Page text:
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Half of all U.S. adults have diabetes or blood sugar so high they’re almost diabetic, researchers reported Tuesday.
And for the first time they’ve looked at diabetes rates among Asian-Americans and find they are nearly as high as rates among other minorities. Twenty percent of Asian-Americans had diabetes, the survey found, and half of them were not aware of it.
Andy Menke of global health research company Social & Scientific Systems, Catherine Cowie of the National Institute of Diabetes and Digestive and Kidney Diseases and others used annual national survey data of 5,000 people for their report.
They found that 12 percent to 14 percent of adults had diagnosed diabetes in 2012, the latest data available. It’s almost all Type 2 diabetes, which is caused by poor diet, obesity and a lack of exercise.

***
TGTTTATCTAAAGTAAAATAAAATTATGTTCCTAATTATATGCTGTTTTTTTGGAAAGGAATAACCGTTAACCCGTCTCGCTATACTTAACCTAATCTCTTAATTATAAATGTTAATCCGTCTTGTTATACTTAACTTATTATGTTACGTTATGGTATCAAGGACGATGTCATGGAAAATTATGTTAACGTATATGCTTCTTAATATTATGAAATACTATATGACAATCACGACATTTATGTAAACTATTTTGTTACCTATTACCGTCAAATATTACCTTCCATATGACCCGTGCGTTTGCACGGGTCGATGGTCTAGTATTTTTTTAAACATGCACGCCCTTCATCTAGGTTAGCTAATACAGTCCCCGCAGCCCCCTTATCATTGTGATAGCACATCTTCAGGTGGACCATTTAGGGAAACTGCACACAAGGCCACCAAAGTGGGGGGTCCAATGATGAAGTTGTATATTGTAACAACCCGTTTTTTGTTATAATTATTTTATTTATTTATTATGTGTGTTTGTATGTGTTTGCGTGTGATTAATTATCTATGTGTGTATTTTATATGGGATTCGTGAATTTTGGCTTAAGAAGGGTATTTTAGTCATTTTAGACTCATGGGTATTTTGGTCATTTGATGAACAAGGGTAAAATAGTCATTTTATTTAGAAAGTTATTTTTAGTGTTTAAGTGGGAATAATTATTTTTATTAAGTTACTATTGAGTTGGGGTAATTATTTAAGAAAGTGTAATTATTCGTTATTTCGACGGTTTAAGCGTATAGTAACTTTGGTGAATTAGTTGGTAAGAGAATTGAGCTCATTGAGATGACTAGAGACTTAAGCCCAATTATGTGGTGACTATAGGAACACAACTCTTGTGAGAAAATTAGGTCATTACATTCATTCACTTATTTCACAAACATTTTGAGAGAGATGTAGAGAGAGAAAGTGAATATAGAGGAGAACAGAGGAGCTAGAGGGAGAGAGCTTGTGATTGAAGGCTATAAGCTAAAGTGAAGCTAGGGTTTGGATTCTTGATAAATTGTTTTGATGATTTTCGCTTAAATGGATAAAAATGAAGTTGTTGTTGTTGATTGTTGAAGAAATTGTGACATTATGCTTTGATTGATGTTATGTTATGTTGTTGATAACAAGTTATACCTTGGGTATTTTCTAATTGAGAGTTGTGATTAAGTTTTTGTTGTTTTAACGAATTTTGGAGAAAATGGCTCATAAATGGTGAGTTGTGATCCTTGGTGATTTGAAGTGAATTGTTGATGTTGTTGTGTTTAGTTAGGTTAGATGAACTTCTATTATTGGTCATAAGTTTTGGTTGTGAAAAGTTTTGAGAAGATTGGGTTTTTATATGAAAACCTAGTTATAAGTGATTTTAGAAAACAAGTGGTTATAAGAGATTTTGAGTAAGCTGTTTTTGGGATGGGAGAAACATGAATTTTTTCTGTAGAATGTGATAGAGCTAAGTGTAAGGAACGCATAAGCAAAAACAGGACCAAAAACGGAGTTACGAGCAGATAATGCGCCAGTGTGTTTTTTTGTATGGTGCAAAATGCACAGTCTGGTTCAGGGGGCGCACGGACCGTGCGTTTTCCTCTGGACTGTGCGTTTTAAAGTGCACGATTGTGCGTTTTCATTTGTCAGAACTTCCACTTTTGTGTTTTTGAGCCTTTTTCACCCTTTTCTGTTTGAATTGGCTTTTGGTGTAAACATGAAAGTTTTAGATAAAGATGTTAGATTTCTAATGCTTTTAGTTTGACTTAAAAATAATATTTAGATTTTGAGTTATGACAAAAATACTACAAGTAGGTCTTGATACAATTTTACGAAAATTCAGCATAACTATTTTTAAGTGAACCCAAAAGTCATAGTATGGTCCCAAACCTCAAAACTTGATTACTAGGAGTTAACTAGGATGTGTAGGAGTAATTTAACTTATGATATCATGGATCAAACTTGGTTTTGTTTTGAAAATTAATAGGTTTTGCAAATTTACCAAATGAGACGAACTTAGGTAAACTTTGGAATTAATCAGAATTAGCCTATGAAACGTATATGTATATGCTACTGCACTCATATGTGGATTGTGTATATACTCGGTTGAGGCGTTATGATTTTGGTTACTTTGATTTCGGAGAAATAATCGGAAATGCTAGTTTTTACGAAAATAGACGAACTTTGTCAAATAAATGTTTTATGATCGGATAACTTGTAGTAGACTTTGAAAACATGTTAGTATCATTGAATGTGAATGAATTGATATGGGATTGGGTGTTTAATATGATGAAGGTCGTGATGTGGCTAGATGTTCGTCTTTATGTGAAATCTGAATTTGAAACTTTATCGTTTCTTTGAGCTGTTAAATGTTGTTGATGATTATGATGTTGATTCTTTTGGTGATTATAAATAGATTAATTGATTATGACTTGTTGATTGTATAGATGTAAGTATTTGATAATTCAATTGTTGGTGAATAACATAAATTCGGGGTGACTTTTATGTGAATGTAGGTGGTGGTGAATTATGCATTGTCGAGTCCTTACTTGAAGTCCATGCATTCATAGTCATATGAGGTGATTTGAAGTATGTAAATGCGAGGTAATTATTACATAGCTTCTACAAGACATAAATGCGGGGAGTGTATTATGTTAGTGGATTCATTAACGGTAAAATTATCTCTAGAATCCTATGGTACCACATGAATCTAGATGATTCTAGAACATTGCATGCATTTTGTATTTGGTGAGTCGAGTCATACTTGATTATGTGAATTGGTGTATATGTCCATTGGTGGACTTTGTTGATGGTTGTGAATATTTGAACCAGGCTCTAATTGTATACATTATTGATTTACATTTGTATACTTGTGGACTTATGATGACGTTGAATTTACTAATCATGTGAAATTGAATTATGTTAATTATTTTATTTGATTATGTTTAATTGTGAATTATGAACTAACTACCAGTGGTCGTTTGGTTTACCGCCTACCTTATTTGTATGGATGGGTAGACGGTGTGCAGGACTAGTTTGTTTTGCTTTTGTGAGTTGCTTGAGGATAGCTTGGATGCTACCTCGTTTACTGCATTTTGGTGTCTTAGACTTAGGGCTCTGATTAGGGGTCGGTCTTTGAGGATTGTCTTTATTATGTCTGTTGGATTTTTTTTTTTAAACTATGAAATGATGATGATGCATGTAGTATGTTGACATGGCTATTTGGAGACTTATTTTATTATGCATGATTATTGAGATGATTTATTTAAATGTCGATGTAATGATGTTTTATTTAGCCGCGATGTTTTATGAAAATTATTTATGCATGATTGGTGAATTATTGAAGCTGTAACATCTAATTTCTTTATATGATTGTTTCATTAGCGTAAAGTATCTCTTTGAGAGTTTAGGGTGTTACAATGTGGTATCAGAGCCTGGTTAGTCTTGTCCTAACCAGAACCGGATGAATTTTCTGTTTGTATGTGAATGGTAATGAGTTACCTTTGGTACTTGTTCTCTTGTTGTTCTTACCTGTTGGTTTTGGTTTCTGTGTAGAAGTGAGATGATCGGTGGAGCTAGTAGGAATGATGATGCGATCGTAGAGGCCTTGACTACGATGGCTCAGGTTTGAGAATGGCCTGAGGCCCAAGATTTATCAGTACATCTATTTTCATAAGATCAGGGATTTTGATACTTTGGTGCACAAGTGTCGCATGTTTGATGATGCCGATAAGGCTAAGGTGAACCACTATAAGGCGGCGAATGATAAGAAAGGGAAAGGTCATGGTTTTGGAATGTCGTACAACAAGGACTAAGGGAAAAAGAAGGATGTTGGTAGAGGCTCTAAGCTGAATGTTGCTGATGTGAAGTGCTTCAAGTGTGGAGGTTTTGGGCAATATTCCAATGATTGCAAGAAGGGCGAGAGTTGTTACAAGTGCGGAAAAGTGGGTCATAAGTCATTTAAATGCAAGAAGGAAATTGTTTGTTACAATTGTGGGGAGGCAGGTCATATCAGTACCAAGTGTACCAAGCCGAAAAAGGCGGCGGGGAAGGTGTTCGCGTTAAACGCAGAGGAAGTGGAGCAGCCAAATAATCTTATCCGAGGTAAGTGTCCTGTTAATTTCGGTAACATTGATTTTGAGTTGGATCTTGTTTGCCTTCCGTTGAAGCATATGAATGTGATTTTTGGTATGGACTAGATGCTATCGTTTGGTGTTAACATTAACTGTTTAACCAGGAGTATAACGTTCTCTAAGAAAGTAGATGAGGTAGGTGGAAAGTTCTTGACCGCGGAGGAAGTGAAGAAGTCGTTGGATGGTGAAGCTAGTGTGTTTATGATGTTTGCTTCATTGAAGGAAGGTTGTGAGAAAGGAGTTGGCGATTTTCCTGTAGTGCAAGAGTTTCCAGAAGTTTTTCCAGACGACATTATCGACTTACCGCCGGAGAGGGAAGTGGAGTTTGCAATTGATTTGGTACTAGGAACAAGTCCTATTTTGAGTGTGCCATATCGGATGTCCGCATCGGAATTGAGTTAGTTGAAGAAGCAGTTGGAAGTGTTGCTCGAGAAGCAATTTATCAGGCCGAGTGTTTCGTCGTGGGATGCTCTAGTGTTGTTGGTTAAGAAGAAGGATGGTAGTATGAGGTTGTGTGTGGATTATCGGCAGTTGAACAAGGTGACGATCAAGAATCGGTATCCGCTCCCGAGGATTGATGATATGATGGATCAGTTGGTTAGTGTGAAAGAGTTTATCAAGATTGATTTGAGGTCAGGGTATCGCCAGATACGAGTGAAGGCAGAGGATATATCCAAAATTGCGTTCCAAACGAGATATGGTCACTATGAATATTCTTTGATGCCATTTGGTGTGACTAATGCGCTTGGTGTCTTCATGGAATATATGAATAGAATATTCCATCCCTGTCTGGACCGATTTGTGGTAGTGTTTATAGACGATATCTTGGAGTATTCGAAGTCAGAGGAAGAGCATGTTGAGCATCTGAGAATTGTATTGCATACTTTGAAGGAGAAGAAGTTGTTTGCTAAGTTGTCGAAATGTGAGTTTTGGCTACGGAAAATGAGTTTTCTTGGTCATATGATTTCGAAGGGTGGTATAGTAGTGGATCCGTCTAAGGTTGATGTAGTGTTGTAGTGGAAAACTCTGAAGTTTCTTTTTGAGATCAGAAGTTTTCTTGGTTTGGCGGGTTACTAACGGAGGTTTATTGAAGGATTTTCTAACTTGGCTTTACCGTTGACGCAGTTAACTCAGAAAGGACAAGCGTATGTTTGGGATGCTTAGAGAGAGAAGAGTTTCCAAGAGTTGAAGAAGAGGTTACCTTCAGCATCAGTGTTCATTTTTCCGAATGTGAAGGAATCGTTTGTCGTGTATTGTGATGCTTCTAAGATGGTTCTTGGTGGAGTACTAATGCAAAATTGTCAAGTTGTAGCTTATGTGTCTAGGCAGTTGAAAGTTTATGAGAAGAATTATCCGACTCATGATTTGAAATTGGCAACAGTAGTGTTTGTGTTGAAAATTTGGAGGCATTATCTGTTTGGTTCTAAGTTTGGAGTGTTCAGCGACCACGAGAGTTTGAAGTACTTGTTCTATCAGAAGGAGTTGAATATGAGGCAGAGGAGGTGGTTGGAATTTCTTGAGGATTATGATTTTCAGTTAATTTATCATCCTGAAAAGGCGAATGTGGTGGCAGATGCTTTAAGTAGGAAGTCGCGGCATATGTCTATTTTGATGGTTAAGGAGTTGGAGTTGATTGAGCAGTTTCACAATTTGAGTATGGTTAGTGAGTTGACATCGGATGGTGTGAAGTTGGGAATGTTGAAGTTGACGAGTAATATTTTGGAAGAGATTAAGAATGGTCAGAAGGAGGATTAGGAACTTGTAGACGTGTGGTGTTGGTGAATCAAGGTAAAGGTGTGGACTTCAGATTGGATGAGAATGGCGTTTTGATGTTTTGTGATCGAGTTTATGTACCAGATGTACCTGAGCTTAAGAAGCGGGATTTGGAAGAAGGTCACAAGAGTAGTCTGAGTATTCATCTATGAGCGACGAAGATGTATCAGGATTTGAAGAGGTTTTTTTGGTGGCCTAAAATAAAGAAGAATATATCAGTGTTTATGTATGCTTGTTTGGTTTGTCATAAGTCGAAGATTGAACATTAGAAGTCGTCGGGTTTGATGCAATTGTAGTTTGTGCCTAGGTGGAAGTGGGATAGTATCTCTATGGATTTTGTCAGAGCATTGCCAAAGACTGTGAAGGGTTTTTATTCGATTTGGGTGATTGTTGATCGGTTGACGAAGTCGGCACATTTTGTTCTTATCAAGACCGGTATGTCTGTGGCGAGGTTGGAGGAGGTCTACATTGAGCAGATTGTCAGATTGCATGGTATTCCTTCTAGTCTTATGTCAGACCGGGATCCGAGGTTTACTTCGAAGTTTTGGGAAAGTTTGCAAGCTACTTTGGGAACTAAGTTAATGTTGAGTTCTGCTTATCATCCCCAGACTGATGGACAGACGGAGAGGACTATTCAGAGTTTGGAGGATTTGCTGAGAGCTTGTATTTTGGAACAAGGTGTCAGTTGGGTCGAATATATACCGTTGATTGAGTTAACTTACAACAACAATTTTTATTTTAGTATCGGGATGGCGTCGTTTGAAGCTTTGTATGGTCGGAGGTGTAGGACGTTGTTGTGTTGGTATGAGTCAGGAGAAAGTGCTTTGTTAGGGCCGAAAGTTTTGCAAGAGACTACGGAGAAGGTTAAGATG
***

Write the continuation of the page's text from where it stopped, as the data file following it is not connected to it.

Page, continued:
While 11 percent of whites had diabetes, nearly twice as many – 22 percent – of blacks did. More than 20 percent of Asians had diabetes and 22.6 percent of Hispanics did.
“The proportion of diabetes that’s undiagnosed is as high as 50 percent in Asian-Americans and the Hispanic population compared to about a third in whites and it blacks,” Cowie said.
They found a steep rise in diabetes between 1990 and 2008, and found it started leveling off after that.
“Diabetes prevalence significantly increased over time in every age group, in both sexes, in every racial/ethnic group, by all education levels, and in all poverty income (groups),” the team wrote in the Journal of the American Medical Association.
“When stratified by BMI, diabetes only increased among people with a BMI of 30 or greater.” BMI or body mass index is a measure of obesity. People with a BMI of 30 or higher are medically obese.
One exception – diabetic Asian-Americans only had an average BMI of 25 – making them overweight but not obese, the researchers said.
Diabetes directly kills more than 71,000 people a year, according to the American Diabetes Association.
The results fit in with a different Centers for Disease Control and Prevention study that found last year that 29 million Americans have diabetes and another 86 million – a third of the adult population – have pre-diabetes.
The disease cost the country an estimated $245 billion in 2012 due to increased use of health resources and lost productivity, the researchers said.